|Micere Githae Mugo of Syracuse USA|
And of travellers we were all born.. on that journey. And travellers look for the next nook and the water that may be there in a silent cave or cove... still flowing, still. Still and silent waters of oru thirst demand now.
Tell me about her now who fills my soul, who pours libation to our women African ancestors... tell sing her to us now and not later.
And tell Nightbird why a woman so immense can pass through the world without some stars falling in her path to just remind us that beyond the sun.... beyond the sun... and the rain, there are still universes... Sing Micere, sing!
When some friends of Micere Mugo gathered in April 2015 at Syracuse to celebrate her, Nightbird would have liked to be there, but travel on bird's wings is not always light.
But her ear is never filled and she could hear the voices of the world that speak about Micere and to Micere and that are in many ways children of Micere.
Nightbird wanted to be there but she sent a letter in which she shared from her heart. A thing Micere Mugo does in such a special way and with so much humility. Micere Githae Mugo, a child and mother of Kenya who to Nightbird is a return of Isis, an African goddess. Amost always invisible do the women go and come, are in exile and later, we sing of their godliness. Nightbird wants to sing her now.
Nightbird has been silent for a while, quite shocked by the rediscovery of some people who live among us as angels, always open to share, to give and to urge life on. And that is not easy when the idealism and glory of youth have been abused by a nation. Kenya, did not treat Micere Githae Mugo well and Nightbird is not ready to take little change for that.
She went into exile at the same time as Ngugi Wa Thiong'o and she too was arrested and traumatised. She first went to live and luckily work in Zimbabwe before leaving for the USA.
Her life of success and losses gained and endured in her times away from home is touching in its silence. For a woman fleeing intolerant authorities with children in her heart and mind is the limit the hardest extreme of exile.
Where should I hide my heart in writing about Micere here, and where will my often praised words, when will and how can they fly high enough to touch her dignity. Not just because she has been personally kind to me and also taken my work seriously but also because she does that with a whole lot of people who have not much time or chance to ever say it!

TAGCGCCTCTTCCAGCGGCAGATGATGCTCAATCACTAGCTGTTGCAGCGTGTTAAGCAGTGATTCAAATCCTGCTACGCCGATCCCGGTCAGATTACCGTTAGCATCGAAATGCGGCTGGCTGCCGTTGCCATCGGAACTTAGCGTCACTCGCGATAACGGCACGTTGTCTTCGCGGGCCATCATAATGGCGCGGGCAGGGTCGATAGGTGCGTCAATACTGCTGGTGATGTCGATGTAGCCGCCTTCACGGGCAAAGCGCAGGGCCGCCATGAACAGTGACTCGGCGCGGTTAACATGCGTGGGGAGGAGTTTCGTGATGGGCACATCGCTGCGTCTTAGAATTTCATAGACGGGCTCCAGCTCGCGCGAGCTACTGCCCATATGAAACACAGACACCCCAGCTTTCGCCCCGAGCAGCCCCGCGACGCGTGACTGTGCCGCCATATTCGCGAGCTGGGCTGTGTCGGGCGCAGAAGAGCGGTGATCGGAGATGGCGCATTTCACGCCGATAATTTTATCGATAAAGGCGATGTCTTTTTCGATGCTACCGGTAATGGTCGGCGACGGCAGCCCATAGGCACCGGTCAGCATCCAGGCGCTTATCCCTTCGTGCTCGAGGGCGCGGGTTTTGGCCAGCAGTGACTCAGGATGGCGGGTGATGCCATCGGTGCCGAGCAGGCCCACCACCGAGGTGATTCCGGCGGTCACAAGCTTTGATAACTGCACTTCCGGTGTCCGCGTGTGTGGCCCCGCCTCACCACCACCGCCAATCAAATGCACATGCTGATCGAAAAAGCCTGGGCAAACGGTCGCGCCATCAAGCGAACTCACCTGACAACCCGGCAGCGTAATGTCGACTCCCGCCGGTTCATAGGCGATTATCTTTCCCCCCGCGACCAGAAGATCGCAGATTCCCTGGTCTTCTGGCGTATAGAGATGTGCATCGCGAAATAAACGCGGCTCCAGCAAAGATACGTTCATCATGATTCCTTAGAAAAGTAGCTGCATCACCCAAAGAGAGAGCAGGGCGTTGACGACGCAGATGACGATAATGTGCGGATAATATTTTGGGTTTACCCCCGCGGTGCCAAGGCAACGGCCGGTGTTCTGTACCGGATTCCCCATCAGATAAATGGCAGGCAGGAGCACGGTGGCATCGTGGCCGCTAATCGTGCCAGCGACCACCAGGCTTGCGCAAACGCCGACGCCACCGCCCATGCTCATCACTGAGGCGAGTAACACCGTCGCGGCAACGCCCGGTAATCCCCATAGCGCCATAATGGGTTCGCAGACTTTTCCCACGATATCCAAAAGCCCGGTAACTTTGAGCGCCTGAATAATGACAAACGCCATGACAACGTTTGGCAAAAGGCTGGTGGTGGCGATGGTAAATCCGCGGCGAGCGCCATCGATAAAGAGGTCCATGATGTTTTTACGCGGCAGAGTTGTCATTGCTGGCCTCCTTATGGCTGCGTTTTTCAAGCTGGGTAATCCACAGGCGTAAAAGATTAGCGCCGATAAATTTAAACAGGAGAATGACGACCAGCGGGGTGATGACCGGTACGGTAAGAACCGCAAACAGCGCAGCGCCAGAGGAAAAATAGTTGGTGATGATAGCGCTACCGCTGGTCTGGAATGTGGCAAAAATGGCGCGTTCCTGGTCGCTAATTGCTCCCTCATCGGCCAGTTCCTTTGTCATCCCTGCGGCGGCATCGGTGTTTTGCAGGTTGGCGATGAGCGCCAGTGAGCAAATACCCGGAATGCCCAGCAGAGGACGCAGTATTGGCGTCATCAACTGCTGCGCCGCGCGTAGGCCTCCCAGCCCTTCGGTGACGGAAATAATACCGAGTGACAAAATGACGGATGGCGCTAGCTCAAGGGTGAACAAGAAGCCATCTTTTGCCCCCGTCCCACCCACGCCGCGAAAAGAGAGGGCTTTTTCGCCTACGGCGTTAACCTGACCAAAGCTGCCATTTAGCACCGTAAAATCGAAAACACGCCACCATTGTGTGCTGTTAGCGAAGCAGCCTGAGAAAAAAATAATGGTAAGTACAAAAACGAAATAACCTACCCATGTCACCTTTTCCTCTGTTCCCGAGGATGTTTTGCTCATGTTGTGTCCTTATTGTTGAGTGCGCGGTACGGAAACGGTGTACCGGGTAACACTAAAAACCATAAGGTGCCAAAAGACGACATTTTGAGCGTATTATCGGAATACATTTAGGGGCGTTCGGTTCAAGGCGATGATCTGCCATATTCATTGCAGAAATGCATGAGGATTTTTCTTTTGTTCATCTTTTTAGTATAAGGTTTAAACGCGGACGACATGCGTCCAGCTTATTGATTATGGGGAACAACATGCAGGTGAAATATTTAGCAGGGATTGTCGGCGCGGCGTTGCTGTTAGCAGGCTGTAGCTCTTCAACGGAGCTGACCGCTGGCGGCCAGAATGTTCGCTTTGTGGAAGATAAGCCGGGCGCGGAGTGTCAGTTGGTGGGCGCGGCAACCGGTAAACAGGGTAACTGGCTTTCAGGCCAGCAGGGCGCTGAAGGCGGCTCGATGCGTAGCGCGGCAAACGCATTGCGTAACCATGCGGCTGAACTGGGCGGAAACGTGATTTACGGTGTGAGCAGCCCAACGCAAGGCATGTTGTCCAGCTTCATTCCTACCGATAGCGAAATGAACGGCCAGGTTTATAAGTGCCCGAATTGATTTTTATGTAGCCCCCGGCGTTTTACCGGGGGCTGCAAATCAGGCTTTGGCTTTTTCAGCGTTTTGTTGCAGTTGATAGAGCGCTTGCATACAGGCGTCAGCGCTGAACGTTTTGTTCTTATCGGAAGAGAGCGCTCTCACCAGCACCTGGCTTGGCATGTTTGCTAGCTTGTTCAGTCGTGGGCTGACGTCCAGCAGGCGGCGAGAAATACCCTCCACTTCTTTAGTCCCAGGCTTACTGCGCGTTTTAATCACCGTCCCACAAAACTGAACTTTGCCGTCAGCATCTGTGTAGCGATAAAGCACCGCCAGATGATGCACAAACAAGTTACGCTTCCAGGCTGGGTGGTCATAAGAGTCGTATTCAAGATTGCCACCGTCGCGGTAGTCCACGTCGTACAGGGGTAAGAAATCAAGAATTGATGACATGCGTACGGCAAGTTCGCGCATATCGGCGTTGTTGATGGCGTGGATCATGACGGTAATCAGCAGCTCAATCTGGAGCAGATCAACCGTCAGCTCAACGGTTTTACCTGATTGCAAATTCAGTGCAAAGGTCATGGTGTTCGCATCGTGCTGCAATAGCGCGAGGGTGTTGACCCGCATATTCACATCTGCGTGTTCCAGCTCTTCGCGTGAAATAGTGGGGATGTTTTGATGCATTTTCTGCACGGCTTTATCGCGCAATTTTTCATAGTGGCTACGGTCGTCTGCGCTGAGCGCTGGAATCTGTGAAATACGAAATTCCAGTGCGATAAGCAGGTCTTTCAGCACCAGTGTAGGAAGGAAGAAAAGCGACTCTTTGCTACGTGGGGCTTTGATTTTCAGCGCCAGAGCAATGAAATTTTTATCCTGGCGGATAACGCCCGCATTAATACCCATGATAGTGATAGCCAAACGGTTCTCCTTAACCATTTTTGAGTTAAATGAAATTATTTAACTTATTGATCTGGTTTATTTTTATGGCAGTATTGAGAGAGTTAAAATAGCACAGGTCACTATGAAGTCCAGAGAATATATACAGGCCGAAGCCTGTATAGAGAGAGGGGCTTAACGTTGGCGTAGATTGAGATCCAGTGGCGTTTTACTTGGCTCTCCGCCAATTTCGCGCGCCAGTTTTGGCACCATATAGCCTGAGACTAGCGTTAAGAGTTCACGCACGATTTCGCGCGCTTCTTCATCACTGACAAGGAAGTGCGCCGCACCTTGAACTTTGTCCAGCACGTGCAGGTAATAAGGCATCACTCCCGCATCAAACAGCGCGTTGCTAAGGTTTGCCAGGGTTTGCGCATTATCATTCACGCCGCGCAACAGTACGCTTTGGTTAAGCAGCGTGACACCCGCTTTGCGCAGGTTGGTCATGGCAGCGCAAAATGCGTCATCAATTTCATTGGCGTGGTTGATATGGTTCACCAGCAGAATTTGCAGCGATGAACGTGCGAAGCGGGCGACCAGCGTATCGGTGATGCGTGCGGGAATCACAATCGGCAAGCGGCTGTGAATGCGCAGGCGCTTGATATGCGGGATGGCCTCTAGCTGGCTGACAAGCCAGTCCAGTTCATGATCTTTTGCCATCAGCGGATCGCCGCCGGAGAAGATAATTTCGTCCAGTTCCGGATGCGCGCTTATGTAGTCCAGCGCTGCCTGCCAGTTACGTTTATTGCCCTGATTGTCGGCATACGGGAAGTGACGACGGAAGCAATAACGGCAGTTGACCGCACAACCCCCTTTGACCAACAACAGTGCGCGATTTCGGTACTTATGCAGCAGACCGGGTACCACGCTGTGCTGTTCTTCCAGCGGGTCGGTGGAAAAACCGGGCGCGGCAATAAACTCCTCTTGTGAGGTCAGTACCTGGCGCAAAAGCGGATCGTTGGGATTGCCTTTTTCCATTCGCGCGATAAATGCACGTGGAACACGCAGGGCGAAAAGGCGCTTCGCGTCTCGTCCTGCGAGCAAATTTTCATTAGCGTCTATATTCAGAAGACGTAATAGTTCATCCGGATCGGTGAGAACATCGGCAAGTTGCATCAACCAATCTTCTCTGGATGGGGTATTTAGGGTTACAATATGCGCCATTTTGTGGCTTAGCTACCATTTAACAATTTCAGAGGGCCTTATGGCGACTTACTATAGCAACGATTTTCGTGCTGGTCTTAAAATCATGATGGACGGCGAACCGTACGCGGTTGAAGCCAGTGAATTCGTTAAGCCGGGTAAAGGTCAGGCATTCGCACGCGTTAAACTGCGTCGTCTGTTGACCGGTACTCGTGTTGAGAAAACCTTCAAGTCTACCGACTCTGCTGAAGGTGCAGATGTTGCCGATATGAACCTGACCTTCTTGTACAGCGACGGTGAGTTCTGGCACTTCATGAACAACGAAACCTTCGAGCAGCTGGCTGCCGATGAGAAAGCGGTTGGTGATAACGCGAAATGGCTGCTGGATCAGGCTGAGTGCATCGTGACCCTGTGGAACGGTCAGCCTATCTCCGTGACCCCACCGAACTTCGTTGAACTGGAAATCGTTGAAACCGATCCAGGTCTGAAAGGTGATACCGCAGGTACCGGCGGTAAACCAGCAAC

It is like that...stars, bear me out.
Nights can be so dark but they will never beat strong spirits. The real dawn is not the one Nightbird sees. She means, the one you see in the morning or in your mind. The dawn is greater than that.
It comes with splendor no doubt but in her, there are sunrises and dawns that never fail because they are lit up by meetings with persons who light up souls. Prof Micere Githae Mugo is one of these. We have to sing our world of the beauty of mind and soul of many women. She is one of them.
The point is that even before I delve into sharing on the beauty of the life and the spirit of Micere who is still working hard in this world, the point is that women in exile are often forgotten. Even that is gone out of our Tweetlives. Find me there @Philowriting...sometimes.
Many writers and readers, activists, philosphers and commentators even just wayfarers ...
She took her son by the hand... in that poem and yes, Daughter of our People sings, and there Nightbird recalls her beloved works. It is easy to forget about a woman in exile. It is easy. It should not be!
In the name of Ngai...
Nightbird cannot shut her eyes but she is not here to cry but to remind us of a our own Mother in exile who was celebrated at Syracuse University recently, and decked in a golden dress that women whom am checking if to acknowledge publically sent her. What a beautiful sign.
For women have found it hard to show love women, Shailja Patel, says in another message and this leaves us all weaker. Here women are not afraid to stand up and say it. Micere deserves many accolades. For her work as a teacher, for her poetry and other writings and for ever being ready to write back and lend a hand, to anyone from a nation that rejected her, and a world she learned to embrace in pain.
Nighbird remembers a little girl asking her mother if any woman in Kenya was a professor. Well she looked at her and said... "We have Wangari Wa Maathai!" It matters for all of us that there are role models we can relate to. I don't know what became of this little girl but for sure, she learnt something. She was watching TV and all these men, always, were being mentioned with titles in every part of the news.
From the presidency to agriculture. An area in which also in Zimbabwe whereNightbird watched news for some days, the President's visiting activities were more important than the big fact in Africa. Agriculture and so much lies in the hands of women with and without degrees. Prof Wangari Maathai was a vetrinary doctor. The giant mind which sang "Lauda Si" before Pope Francis did.
So, I laud, although in the hurry of travel blogging.... Micere Mugo.... in exile whom I shall write to and about again. Her words have fed Nightbird's exile
in a way that only holy food can. I write this with joy knowing that no word is enough to capture the spirit of a human being, and definitely not one like Micere Mugo. Read her life. Read her works. A woman in exile goes to the world like an open page.... read... read!